Enterprise staff writer
Head out to a UC Davis football practice and at first glance, Sean Kelley, Colton Schmidt and Joey Waters wonÕt stand out at all.
The trio will be milling around the sidelines, watching practice and talking with their Aggie teammates. Pay attention to them longer, however, and they will distinguish themselves not for what they are doing but rather what they arenÕt Ñ namely, going through the same workouts as their fellow Aggies.
ThatÕs because Kelley, Schmidt and Waters Ñ UCDÕs kicker, punter and long snapper, respectively Ñ donÕt really have much to do out there. So during the extensive downtime between the portions of practice they participate in, the group that has been come to be known at The Specialists passes the time however they can.
ÒI try to joke around with some of the other guys just to keep my morale up,Ó said Kelley, a junior. ÒI also juggle the football like a soccer ball.Ó
Added Waters after a practice last week, ÒWe did have a debate today, which would explain how bored we were. The subject was grammar and pronunciation. ItÕs a mind game for us at practice.Ó
Between all the random activities they partake in, The Specialists do get in their fair share of workouts. But Kelley and Schmidt, a sophomore, can only kick so many field goals or punts before their legs get tired and, unlike the rest of the players on the field, they donÕt have backups to give them a break.
Every day The Specialists do some sort of kicking activity, whether that is specific types of kickoffs Ñ such as onside Ñ or pooch punting.
ÒWe come out 20 to 30 minutes early, do stretching and warm up,Ó said Waters, who is a true freshman. ÒWe pretty much have a field goal session every day, which is charted. They time our operation time from when it takes me to snap it and for (Kelley) to get the ball off.Ó
Being a special teams player requires a person to have two things Ñ patience and a sense of humor.
Dealing with the former, The Specialists pass the time however they can. They hold the first down sticks; catch footballs to help warm up the quarterbacks; talk to teammates, the trainers and the medical staff; mess around on the sideline; and, of course, watch the team prepare for the upcoming game.
The latter, well, becomes evident as soon as they open their mouths.
Schmidt on the other two: Ò(Joey) dreams about being a kicker during practice. … If (the Aggies) did a fake field goal, Sean would just get out of the way.Ó
Kelley on playing another position: ÒThere was one time that I went up to Coach Biggs and said, ÔHey, Coach Biggs, I had dream last night that I was a running back. How do you feel about making dreams come true?ÕÓ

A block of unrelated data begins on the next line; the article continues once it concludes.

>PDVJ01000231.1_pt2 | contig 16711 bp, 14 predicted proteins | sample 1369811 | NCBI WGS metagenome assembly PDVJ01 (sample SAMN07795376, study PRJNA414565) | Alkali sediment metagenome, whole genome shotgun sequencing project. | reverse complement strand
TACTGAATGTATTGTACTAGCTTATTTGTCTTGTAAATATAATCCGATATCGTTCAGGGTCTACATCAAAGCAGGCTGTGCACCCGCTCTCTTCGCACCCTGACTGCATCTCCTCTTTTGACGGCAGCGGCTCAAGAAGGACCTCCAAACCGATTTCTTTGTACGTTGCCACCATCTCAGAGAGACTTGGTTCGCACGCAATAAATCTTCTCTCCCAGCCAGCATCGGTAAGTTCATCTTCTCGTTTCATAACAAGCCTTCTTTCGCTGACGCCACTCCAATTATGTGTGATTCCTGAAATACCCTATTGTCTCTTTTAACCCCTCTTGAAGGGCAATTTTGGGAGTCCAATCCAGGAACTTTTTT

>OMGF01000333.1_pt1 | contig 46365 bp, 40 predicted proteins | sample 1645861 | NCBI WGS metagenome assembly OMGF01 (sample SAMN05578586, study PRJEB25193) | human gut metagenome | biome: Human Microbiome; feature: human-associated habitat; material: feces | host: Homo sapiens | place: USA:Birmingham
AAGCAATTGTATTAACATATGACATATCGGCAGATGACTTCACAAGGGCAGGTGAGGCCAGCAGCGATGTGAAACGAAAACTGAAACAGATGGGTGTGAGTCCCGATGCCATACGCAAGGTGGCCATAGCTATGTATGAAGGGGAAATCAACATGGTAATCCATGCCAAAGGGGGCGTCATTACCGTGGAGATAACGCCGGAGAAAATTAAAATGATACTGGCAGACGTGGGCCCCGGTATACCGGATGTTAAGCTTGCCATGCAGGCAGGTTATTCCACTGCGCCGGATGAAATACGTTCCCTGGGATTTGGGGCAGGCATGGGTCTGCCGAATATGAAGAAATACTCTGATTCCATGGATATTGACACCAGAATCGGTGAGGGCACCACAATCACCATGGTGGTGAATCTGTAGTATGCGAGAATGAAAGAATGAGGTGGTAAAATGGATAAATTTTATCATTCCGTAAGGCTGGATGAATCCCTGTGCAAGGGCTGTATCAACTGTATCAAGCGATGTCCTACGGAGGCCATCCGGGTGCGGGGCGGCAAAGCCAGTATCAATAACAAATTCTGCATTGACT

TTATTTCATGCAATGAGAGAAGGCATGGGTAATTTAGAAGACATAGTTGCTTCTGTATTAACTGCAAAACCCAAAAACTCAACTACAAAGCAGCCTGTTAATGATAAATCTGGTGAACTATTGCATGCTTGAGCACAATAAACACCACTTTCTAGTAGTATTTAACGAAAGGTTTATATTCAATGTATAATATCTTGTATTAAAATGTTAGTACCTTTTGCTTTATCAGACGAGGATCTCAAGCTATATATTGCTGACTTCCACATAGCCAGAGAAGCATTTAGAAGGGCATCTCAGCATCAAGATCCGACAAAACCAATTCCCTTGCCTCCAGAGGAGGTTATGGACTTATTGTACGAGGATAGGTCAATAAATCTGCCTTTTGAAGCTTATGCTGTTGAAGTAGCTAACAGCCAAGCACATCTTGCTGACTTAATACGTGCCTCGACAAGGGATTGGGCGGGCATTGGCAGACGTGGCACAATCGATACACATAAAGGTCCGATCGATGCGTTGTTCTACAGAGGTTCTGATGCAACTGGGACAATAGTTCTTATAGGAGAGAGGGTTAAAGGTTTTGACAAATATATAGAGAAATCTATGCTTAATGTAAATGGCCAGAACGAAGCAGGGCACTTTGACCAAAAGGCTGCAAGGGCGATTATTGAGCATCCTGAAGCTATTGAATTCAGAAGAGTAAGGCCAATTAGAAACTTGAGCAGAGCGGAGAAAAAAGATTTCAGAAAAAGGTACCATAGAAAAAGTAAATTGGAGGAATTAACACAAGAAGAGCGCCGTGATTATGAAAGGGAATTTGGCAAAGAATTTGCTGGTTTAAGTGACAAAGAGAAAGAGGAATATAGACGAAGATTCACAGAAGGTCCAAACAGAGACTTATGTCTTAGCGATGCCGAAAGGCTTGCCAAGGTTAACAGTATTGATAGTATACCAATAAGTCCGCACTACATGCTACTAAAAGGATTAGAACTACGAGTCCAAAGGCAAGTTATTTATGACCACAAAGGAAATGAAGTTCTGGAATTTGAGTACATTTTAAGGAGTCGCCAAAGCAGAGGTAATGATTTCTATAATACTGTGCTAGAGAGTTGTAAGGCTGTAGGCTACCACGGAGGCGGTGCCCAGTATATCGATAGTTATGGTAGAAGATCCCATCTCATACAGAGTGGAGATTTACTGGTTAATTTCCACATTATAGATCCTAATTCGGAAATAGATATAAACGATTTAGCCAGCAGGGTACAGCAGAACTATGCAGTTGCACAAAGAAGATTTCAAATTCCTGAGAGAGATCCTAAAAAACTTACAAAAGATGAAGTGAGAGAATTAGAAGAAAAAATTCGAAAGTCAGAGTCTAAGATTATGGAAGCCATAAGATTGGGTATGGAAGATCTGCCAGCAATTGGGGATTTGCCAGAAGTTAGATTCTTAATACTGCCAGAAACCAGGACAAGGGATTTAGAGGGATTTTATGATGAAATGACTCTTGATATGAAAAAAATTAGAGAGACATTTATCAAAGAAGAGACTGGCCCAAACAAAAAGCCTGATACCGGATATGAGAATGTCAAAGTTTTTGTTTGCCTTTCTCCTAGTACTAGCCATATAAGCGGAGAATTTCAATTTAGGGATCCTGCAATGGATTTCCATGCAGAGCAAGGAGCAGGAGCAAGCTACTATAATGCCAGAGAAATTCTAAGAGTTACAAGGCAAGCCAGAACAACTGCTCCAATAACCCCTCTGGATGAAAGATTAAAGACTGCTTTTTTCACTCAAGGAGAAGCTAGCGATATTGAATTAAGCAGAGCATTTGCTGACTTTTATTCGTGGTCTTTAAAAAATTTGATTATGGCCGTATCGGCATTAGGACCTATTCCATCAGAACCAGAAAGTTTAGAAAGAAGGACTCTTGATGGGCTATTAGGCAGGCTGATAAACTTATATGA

Kelley on why he likes helping out the quarterbacks: ÒItÕs my chance to show how much more athletic I am than all the other guys.Ó
Waters on why they were recruited: ÒThe scholarship money doesnÕt really go to snapping or kicking Ñ it actually goes to holding the chains during practice.Ó
The Specialists realize their role on the team seems small relative to the rest of the players, but they donÕt really mind.
ÒI actually feel bad for them,Ó Kelley said with a smile. ÒThey actually have to be out there working the entire practice.Ó
For Kelley and Schmidt, they know that if theyÕre doing well, theyÕll get their fair share of the limelight. Kelley has been named Great West Special Teams Player of the Week three times, while Schmidt has earned the award twice.
Waters said he actually prefers not to be noticed much because it means that heÕs doing exactly what heÕs supposed to.
ÒI donÕt really get the spotlight,Ó Waters said. ÒIf anybody knows my name, IÕm messing up, so I donÕt really want the spotlight on me. If (Kelley and Schmidt) are doing well, they get their name out there but if my name is out, IÕm looking for a new place to stay.Ó
Notes: Schmidt is the only one of The Specialists who has recorded a tackle this year, as he got two assists in the season opener against Cal. Schmidt also had two solo tackles last year. While Kelley doesnÕt have any in 2010, he can claim one solo tackle last year and three in 2008. … Kelley is also known as Seabass, after Oakland Raiders kicker Sebastian Janikowski. As a true freshman in 2007, Kelley was listed at 5-foot-9, 235 pounds Ñ heÕs since slimmed down to 215 Ñ and was given the nickname on his first day at UCD by athletic trainer Jeff Hogan. … Waters took over the long snapper position from Jake Jondle, who graduated last year. … Schmidt admitted to playing some defensive tackle in high school while Waters played linebacker.
Ñ Reach Conor Tekautz at firstname.lastname@example.org or (530) 747-8049. Comment on this story or check out The Enterprise sports blog at www.davisenterprise.com. To view photo galleries and purchase prints of UCD football visit http://photos.davisenterprise.com